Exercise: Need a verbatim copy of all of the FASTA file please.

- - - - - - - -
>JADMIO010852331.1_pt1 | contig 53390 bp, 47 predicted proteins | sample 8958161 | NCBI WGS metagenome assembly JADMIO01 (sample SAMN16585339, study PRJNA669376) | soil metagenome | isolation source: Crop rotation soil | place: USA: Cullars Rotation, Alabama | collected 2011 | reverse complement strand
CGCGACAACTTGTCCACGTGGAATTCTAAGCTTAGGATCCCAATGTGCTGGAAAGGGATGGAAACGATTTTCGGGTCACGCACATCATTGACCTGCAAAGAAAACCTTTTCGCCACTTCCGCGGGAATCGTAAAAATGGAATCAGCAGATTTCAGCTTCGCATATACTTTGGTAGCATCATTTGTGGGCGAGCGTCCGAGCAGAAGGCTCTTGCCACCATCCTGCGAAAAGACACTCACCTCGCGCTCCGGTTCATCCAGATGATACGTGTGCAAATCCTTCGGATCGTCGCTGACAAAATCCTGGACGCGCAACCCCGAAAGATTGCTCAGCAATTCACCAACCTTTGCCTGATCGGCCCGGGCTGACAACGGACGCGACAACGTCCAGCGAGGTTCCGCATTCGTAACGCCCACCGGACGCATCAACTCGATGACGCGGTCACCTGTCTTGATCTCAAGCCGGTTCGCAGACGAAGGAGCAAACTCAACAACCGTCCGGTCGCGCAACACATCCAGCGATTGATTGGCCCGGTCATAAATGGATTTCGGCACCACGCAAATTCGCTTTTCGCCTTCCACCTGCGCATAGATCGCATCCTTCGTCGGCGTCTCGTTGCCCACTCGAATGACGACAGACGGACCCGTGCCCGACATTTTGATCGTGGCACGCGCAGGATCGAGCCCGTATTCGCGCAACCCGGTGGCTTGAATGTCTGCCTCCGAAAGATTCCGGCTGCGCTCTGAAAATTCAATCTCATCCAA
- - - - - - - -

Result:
>JADMIO010852331.1_pt1 | contig 53390 bp, 47 predicted proteins | sample 8958161 | NCBI WGS metagenome assembly JADMIO01 (sample SAMN16585339, study PRJNA669376) | soil metagenome | isolation source: Crop rotation soil | place: USA: Cullars Rotation, Alabama | collected 2011 | reverse complement strand
CGCGACAACTTGTCCACGTGGAATTCTAAGCTTAGGATCCCAATGTGCTGGAAAGGGATGGAAACGATTTTCGGGTCACGCACATCATTGACCTGCAAAGAAAACCTTTTCGCCACTTCCGCGGGAATCGTAAAAATGGAATCAGCAGATTTCAGCTTCGCATATACTTTGGTAGCATCATTTGTGGGCGAGCGTCCGAGCAGAAGGCTCTTGCCACCATCCTGCGAAAAGACACTCACCTCGCGCTCCGGTTCATCCAGATGATACGTGTGCAAATCCTTCGGATCGTCGCTGACAAAATCCTGGACGCGCAACCCCGAAAGATTGCTCAGCAATTCACCAACCTTTGCCTGATCGGCCCGGGCTGACAACGGACGCGACAACGTCCAGCGAGGTTCCGCATTCGTAACGCCCACCGGACGCATCAACTCGATGACGCGGTCACCTGTCTTGATCTCAAGCCGGTTCGCAGACGAAGGAGCAAACTCAACAACCGTCCGGTCGCGCAACACATCCAGCGATTGATTGGCCCGGTCATAAATGGATTTCGGCACCACGCAAATTCGCTTTTCGCCTTCCACCTGCGCATAGATCGCATCCTTCGTCGGCGTCTCGTTGCCCACTCGAATGACGACAGACGGACCCGTGCCCGACATTTTGATCGTGGCACGCGCAGGATCGAGCCCGTATTCGCGCAACCCGGTGGCTTGAATGTCTGCCTCCGAAAGATTCCGGCTGCGCTCTGAAAATTCAATCTCATCCAA